Japanese feudalism vs european feudalism essays Japanese feudalism vs european feudalism essays 5 stars based on 34 reviews kinokuniya
Japan Essay When most people think of feudalism, medieval Europe from about the ninth to 15th centuries is most likely to come to mind. The term feudalism Japanese feudalism essay of fairly recent Japanese feudalism essay, coined in the 17th century by lawyers and antiquarians who used it to describe rules of land tenure, legal customs, and political institutions that had survived from medieval times.
For Marxist historians the key elements of feudalism are the relationships between the feudal landholders and their serfs, whom they compel by force, custom, or law to provide labor, money, or tribute. Other non-Marxist historians define feudalism as a system of military and political organizations in which armed warriors or knights served leaders, who in turn provided them with land grants in return for personal service.
The roots of Japanese feudalism can be traced back to the seventh century in Japan and extend through the medieval period of Japanese history.
Many of the laws and institutions described as feudal protected privileges of the landholding aristocracy and allowed them to use their power over the peasant class.
The primary virtue in the Japanese feudal system was loyalty, because the entire social-political system depended on personal relationships.
Contrary to the lord-vassal relationships of European feudalism that were based on mutual and contractual obligation, the Japanese emphasized morality. This is not to say that family ties were unimportant in medieval Japanese society, as inheritance determined power and prestige as well as property ownership.
Japanese feudalism also differed from European feudalism in that there was no cult of chivalry that put women on a romantic pedestal as fragile and inferior beings. Japanese warriors expected their women to be as strong as they were and accept self-sacrifice as part of their obligation to their lord.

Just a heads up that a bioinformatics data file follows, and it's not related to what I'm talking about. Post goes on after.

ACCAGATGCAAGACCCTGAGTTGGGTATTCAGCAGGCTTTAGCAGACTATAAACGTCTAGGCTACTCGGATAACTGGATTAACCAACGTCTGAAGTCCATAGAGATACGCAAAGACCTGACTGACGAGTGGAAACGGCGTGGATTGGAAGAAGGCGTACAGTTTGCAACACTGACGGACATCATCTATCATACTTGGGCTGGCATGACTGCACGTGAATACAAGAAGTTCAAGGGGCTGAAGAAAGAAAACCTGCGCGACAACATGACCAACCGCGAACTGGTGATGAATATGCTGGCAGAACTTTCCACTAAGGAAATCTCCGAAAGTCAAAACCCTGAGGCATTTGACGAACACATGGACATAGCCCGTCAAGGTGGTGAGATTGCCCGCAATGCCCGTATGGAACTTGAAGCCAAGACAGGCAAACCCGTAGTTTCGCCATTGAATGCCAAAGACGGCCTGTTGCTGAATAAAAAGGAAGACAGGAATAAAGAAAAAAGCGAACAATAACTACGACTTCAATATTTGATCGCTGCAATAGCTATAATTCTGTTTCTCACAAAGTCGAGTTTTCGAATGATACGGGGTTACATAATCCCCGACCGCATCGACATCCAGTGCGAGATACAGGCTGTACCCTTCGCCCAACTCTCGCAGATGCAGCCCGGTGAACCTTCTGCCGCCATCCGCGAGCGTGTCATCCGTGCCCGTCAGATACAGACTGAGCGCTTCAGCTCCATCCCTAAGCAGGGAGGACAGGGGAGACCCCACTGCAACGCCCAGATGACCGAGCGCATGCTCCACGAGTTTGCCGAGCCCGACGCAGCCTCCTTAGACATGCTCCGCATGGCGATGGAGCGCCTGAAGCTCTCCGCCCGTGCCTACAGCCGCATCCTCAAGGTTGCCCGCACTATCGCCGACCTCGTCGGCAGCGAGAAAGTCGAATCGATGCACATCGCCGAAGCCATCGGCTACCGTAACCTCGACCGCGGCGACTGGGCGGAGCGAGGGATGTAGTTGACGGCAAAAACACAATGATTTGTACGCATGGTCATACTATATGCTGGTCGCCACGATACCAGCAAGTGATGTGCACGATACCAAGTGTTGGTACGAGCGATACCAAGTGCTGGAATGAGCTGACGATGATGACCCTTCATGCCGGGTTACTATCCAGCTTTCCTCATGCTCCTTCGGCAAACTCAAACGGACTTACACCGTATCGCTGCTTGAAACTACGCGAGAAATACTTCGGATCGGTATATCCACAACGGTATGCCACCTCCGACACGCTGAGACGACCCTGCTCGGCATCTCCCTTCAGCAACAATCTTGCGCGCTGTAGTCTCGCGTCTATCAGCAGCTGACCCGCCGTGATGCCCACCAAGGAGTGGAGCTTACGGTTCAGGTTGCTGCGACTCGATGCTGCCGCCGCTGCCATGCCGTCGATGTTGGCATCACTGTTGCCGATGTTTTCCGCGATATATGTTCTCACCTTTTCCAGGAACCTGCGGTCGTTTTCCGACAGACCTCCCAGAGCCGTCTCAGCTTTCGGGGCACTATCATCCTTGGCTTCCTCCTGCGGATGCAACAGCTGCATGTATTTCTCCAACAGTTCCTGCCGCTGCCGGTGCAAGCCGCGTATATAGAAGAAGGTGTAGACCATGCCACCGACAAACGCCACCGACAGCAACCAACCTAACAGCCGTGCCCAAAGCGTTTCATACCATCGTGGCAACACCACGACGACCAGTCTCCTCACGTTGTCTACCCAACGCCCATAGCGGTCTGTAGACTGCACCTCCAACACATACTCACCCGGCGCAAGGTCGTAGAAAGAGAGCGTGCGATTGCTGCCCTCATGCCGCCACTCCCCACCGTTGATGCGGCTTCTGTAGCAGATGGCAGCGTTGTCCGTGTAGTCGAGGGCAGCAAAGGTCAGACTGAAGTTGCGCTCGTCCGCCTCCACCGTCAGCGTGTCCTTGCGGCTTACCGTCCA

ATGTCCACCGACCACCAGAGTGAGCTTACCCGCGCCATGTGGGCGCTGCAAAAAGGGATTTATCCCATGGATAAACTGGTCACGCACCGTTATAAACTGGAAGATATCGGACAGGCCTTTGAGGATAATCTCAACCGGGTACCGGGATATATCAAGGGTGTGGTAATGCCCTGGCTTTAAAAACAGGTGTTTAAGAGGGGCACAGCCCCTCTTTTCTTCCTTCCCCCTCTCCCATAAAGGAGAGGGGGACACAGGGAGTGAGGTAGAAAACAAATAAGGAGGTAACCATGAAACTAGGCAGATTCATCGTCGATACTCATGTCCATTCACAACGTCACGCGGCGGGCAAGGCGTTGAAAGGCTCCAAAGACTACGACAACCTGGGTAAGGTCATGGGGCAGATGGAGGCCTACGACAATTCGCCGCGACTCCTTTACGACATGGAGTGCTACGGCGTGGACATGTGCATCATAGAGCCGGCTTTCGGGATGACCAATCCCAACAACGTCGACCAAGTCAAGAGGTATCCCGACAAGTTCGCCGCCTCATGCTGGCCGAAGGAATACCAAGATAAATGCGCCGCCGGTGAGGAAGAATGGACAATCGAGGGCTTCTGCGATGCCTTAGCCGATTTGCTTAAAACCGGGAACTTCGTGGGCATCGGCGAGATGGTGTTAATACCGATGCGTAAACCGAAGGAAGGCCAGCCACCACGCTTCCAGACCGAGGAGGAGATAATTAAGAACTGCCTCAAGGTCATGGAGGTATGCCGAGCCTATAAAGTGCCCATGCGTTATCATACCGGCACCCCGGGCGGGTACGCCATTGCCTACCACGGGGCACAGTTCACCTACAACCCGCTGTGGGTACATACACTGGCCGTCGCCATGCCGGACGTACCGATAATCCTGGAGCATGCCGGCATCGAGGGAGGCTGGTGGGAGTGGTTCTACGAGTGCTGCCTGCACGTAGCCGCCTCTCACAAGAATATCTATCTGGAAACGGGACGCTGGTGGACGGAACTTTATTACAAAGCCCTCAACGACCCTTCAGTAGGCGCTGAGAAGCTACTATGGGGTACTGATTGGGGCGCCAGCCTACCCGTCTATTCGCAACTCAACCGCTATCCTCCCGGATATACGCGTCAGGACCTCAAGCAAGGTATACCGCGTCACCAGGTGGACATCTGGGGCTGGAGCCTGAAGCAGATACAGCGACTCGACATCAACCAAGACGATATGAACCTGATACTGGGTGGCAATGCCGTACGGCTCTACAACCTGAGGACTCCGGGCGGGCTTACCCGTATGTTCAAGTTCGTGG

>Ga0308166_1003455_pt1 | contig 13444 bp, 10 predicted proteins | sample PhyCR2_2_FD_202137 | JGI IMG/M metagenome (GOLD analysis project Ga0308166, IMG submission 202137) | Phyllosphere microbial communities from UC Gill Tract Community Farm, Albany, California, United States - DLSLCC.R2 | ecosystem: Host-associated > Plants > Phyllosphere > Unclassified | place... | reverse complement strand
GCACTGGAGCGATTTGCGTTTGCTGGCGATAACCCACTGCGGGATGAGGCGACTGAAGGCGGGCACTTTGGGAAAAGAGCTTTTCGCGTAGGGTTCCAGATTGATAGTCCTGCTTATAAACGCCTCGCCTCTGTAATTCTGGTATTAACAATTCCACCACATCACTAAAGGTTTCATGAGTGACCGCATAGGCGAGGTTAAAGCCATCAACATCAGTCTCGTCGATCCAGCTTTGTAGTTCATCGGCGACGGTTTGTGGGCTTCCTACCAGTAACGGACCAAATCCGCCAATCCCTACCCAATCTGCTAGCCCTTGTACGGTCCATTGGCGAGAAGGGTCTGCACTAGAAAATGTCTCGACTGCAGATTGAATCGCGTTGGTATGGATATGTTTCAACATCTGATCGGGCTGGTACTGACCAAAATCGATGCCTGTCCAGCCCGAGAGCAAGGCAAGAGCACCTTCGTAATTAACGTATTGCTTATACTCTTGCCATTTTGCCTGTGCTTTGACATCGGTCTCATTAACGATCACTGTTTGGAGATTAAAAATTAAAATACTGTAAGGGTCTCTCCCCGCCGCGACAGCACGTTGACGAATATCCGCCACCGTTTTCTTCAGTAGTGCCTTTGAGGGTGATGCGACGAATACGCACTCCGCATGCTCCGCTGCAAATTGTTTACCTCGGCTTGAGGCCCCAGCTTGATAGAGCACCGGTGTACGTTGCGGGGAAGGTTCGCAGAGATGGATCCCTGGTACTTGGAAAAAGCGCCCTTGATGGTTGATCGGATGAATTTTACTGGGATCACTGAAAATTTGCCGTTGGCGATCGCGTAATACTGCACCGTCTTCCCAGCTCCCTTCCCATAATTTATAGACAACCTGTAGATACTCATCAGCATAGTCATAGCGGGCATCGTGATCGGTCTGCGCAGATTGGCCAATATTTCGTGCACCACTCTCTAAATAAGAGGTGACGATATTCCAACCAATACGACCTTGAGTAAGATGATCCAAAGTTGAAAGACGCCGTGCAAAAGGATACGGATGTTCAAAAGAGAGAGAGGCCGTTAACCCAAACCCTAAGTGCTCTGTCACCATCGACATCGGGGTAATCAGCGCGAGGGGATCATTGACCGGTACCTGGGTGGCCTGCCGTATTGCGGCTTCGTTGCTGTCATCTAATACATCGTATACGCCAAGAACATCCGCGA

Seppuku, ritual suicide by disembowelment, became the dominant alternative to dishonor or capture. Warrior class-consciousness—a sense of the warrior class as a separate entity—did not materialize until the 13th century when the Kamakura Shogunate rule by a military generalissimo took power.
The new institution created a new category of shogunal retainer that held special privileges and responsibilities and narrowed the scope of social classes the samurai class comprised. Its founder, Minamoto Yoritoto, consciously helped foster this new warrior ethos by holding hunts and archery competitions that helped to solidify the warrior identity.
As the samurai served as the enforcers of feudal rule, their role in Japanese history was extremely important and the lord-vassal relationship was pivotal to feudal order.
Beginning in the early seventh century the Yamato court introduced several Chinese political and governmental practices in order to increase the power of the ruler. Within one century the Yamato court transformed itself into a Chinese-style monarchy.
The main players in this governmental shift came not only from members of the ruling family, but also from powerful group leaders associated with the Yamato court. China provided both political ideals and a set of political institutions that extended further than the unsophisticated attempts at centralization begun in the sixth century.
Integral to the innovations of the seventh and eighth centuries was a new concept of ruler. Reformers borrowed the Chinese notion of an absolute monarch whose authority went beyond kinship ties. By the end of the seventh century the ruler was called tenno, or emperor, and the title brought with it increased authority.
The first capital was constructed in the southern end of the Yamato Basin but was eventually moved to Nara in In the capital was moved to Heian, later known as Kyoto, where it remained until the 19th century.